It seems to me that the "investigation" really began and ended with checking this woman's ID, which is to say there really wasn't an investigation. The officers should up to a complaint, there was no evidence one way or the other, but the woman didn't show the officers enough respect so they hassled her a little bit. I'm generally a polite person but I think everyone should be uncomfortable with the idea that if you don't show the police enough respect that they can hassle you. There was no real reason for them to slap the cuffs on this woman then stuff her in a squad car. They just didn't like her attitude.
But then why should I have to show respect for people who behave that way?
If they behaved that way in any other profession we would be calling them assholes.
[QUOTE=sangha;1063768207And again, there are more choices than "terry stop or arrest"[/QUOTE]
Really? What kind of seizure was this, if it wasn't either a Terry stop or an arrest? No need to get peevish. That should be an easy question for someone who knows the law as well as you have claimed to.
Last edited by shavingcollywob; 09-17-14 at 04:31 PM.
Her claim was that the only reason the cop was questioning her is because she was black. She also claimed to simply be sitting there minding her own business. In a nutshell, she lied about what was happening, played the race card and then turned on the dramatics.
Furthermore, if we look at a lot of these cases where there is an accusation of racial bias we'll most often find that the initial contact was due to a criminal act or a lawful investigation.
Conversation between Ms. Watts and Officer Parker..."There is no absolute requirement in California that a person carry ID or provide it just upon demand by a police officer," Beck said. "However, if you're being investigated for another offense and your identity is important to the investigation of that offense, then you must, by state law, comply with the legal authority of the officer -- which is to request your ID."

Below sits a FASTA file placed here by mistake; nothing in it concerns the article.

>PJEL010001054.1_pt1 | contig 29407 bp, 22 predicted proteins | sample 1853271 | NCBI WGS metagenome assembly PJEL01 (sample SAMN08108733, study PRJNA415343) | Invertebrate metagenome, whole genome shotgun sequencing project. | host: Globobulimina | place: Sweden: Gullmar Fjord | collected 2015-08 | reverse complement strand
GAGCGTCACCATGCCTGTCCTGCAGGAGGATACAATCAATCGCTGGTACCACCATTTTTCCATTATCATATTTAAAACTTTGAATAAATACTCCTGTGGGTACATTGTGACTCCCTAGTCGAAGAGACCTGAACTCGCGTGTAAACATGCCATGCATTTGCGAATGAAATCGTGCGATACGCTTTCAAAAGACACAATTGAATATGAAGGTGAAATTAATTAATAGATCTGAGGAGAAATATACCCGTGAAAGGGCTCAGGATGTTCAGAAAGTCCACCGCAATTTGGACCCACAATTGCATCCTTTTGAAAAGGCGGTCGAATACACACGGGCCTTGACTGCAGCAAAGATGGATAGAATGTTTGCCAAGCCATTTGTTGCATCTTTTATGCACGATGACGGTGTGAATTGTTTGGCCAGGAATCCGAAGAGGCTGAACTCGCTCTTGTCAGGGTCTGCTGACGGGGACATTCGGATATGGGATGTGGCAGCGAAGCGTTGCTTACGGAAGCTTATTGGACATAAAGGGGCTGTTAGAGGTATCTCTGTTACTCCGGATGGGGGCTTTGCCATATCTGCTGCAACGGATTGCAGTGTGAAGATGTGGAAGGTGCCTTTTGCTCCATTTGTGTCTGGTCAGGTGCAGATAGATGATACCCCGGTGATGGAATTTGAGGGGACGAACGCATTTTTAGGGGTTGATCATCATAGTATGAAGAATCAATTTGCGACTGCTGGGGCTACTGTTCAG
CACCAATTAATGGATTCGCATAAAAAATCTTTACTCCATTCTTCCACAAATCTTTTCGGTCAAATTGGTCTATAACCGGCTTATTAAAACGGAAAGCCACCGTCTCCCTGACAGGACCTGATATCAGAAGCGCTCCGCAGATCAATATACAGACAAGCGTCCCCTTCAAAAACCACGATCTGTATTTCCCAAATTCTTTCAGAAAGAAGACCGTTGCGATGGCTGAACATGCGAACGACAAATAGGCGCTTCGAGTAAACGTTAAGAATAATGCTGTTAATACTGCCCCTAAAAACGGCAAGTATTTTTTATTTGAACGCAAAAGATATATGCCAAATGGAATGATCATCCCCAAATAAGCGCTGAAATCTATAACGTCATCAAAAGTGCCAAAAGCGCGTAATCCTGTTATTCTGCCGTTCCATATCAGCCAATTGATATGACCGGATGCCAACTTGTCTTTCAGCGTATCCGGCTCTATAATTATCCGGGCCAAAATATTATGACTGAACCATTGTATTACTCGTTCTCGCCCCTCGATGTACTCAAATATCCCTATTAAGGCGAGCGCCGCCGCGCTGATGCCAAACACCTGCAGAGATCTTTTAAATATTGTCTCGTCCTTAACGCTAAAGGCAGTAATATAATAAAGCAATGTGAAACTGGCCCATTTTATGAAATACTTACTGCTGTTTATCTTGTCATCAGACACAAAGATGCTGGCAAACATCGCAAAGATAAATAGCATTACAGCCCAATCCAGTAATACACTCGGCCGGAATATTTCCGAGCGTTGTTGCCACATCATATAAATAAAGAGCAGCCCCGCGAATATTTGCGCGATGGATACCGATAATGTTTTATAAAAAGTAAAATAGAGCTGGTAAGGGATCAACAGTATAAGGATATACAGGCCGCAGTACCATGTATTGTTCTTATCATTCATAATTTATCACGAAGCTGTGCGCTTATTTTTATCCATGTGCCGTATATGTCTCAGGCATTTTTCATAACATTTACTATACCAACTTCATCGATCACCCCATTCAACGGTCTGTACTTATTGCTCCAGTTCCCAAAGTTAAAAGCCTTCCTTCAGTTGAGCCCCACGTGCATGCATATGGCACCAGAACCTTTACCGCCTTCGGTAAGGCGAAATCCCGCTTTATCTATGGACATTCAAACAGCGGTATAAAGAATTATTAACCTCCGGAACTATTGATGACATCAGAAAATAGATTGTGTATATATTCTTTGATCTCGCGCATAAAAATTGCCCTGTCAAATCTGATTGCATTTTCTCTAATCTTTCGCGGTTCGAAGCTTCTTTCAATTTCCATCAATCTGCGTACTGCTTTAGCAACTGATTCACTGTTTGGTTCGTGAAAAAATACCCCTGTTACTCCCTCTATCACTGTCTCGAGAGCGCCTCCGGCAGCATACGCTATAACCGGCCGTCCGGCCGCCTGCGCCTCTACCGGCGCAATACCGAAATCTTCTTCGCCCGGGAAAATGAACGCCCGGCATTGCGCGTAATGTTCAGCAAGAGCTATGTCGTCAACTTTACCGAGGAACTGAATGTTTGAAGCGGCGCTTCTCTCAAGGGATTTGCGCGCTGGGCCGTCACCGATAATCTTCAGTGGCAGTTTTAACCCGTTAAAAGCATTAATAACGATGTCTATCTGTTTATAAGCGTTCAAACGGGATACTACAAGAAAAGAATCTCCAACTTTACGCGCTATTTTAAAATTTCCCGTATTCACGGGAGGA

Attorney Dmitry Gorin said he believed the officers had the necessary reasonable suspicion to ask for identification. Refusing to obey an officer's commands during an investigation and walking away could also be considered obstruction of justice, he said.
“There is an easy way and a hard way in reality to deal with this situation. The officers can detain you in the back of a police car until they know who you are,” said Gorin, a defense attorney and former prosecutor. “They may want your identity to determine if you are on probation, have committed similar crimes or have an outstanding warrant."
http://www.latimes.com/local/lanow/l...916-story.htmlWatts insisted that the couple had done nothing wrong.
“Somebody called, which gives me the right to be here, so it gives me the right to identify you by law,” Parker said, according to the recording, portions of which were first published by celebrity news site TMZ.com.
“Do you know how many times I’ve been called, the cops have been called just for being black?” Watts said. “Just because we’re black and he’s white? I’m just being really honest, sir.”
“Who brought up the race card?” Parker said.
“I’m bringing it up,” she said.
“I said nothing about you being black,” the sergeant responded.
Parker said Watts walked away after refusing to provide her ID. He then radioed for the other officers to bring her back to the scene.
When Watts returned, she cried as she berated and cursed the police. She was released after Lucas handed police her ID, and officers determined the couple were not wanted on outstanding warrants.
In the audio, Parker told Watts the encounter would have lasted just a few minutes had she identified herself earlier. He pointed out that Lucas, who had been cooperative, had not been handcuffed.